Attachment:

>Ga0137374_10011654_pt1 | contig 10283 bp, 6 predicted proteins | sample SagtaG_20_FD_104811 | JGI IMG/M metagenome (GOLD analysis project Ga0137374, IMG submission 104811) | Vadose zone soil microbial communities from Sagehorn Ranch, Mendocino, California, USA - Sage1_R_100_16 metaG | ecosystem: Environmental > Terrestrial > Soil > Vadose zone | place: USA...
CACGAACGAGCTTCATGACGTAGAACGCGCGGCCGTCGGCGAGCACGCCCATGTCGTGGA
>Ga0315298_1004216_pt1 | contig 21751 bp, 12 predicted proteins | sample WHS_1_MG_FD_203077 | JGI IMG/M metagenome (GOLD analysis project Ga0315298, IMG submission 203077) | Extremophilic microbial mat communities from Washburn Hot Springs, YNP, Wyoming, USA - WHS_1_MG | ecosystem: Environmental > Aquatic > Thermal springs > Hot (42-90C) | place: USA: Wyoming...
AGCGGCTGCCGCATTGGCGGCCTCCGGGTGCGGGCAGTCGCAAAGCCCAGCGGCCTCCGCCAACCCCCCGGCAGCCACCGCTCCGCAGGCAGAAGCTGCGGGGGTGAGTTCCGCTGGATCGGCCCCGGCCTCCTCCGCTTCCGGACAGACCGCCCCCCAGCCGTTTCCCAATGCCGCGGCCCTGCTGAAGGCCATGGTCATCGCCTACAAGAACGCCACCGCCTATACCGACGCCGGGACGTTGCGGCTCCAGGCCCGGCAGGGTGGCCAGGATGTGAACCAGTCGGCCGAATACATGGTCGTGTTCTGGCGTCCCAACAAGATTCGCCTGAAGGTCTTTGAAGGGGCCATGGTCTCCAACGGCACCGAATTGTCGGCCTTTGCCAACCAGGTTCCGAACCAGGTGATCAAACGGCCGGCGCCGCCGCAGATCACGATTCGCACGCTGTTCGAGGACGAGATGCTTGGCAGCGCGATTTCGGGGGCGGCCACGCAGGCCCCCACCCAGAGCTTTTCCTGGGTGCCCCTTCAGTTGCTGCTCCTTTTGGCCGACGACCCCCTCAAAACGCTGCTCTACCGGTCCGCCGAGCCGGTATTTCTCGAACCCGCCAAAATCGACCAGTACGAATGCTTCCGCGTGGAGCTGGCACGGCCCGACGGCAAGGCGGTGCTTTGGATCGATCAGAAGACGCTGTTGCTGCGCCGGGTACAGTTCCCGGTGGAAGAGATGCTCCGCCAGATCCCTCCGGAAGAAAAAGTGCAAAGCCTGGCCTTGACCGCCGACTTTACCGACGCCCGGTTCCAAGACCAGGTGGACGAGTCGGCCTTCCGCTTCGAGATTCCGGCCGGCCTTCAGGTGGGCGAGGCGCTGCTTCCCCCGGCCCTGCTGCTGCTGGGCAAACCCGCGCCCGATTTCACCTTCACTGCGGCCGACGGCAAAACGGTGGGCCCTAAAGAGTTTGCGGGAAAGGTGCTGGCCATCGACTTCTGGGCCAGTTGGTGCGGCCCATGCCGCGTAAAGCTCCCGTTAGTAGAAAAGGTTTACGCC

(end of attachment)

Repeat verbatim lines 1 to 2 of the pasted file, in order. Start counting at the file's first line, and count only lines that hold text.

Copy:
>Ga0137374_10011654_pt1 | contig 10283 bp, 6 predicted proteins | sample SagtaG_20_FD_104811 | JGI IMG/M metagenome (GOLD analysis project Ga0137374, IMG submission 104811) | Vadose zone soil microbial communities from Sagehorn Ranch, Mendocino, California, USA - Sage1_R_100_16 metaG | ecosystem: Environmental > Terrestrial > Soil > Vadose zone | place: USA...
CACGAACGAGCTTCATGACGTAGAACGCGCGGCCGTCGGCGAGCACGCCCATGTCGTGGA